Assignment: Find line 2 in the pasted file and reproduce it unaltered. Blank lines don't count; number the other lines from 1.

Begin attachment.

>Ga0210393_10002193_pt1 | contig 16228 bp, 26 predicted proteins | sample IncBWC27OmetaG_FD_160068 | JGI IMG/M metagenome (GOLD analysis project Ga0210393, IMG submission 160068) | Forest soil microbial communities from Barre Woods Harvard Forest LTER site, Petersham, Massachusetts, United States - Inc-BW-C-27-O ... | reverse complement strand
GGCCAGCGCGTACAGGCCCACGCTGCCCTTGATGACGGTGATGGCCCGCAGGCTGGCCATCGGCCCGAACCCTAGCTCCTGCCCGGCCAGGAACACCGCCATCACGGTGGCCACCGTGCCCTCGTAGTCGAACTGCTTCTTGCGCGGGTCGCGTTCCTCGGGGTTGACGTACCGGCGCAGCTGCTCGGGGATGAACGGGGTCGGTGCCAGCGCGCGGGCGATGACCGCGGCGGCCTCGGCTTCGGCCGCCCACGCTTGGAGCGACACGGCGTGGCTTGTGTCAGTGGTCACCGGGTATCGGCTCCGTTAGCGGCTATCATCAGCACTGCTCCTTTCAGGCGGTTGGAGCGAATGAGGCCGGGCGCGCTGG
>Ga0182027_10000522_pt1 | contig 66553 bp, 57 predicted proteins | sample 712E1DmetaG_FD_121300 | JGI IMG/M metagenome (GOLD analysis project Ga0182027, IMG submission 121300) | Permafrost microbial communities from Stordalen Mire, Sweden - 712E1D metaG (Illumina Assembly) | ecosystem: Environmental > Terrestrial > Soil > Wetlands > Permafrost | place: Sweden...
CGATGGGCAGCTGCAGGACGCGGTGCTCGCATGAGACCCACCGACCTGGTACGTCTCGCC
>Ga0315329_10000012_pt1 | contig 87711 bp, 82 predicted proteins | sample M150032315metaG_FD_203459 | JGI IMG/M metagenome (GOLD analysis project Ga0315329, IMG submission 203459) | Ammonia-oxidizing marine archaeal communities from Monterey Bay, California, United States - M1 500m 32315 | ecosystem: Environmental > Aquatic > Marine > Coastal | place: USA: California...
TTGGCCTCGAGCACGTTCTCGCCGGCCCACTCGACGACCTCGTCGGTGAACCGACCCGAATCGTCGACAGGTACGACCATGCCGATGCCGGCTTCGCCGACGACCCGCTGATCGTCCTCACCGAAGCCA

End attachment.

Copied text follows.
GGCCAGCGCGTACAGGCCCACGCTGCCCTTGATGACGGTGATGGCCCGCAGGCTGGCCATCGGCCCGAACCCTAGCTCCTGCCCGGCCAGGAACACCGCCATCACGGTGGCCACCGTGCCCTCGTAGTCGAACTGCTTCTTGCGCGGGTCGCGTTCCTCGGGGTTGACGTACCGGCGCAGCTGCTCGGGGATGAACGGGGTCGGTGCCAGCGCGCGGGCGATGACCGCGGCGGCCTCGGCTTCGGCCGCCCACGCTTGGAGCGACACGGCGTGGCTTGTGTCAGTGGTCACCGGGTATCGGCTCCGTTAGCGGCTATCATCAGCACTGCTCCTTTCAGGCGGTTGGAGCGAATGAGGCCGGGCGCGCTGG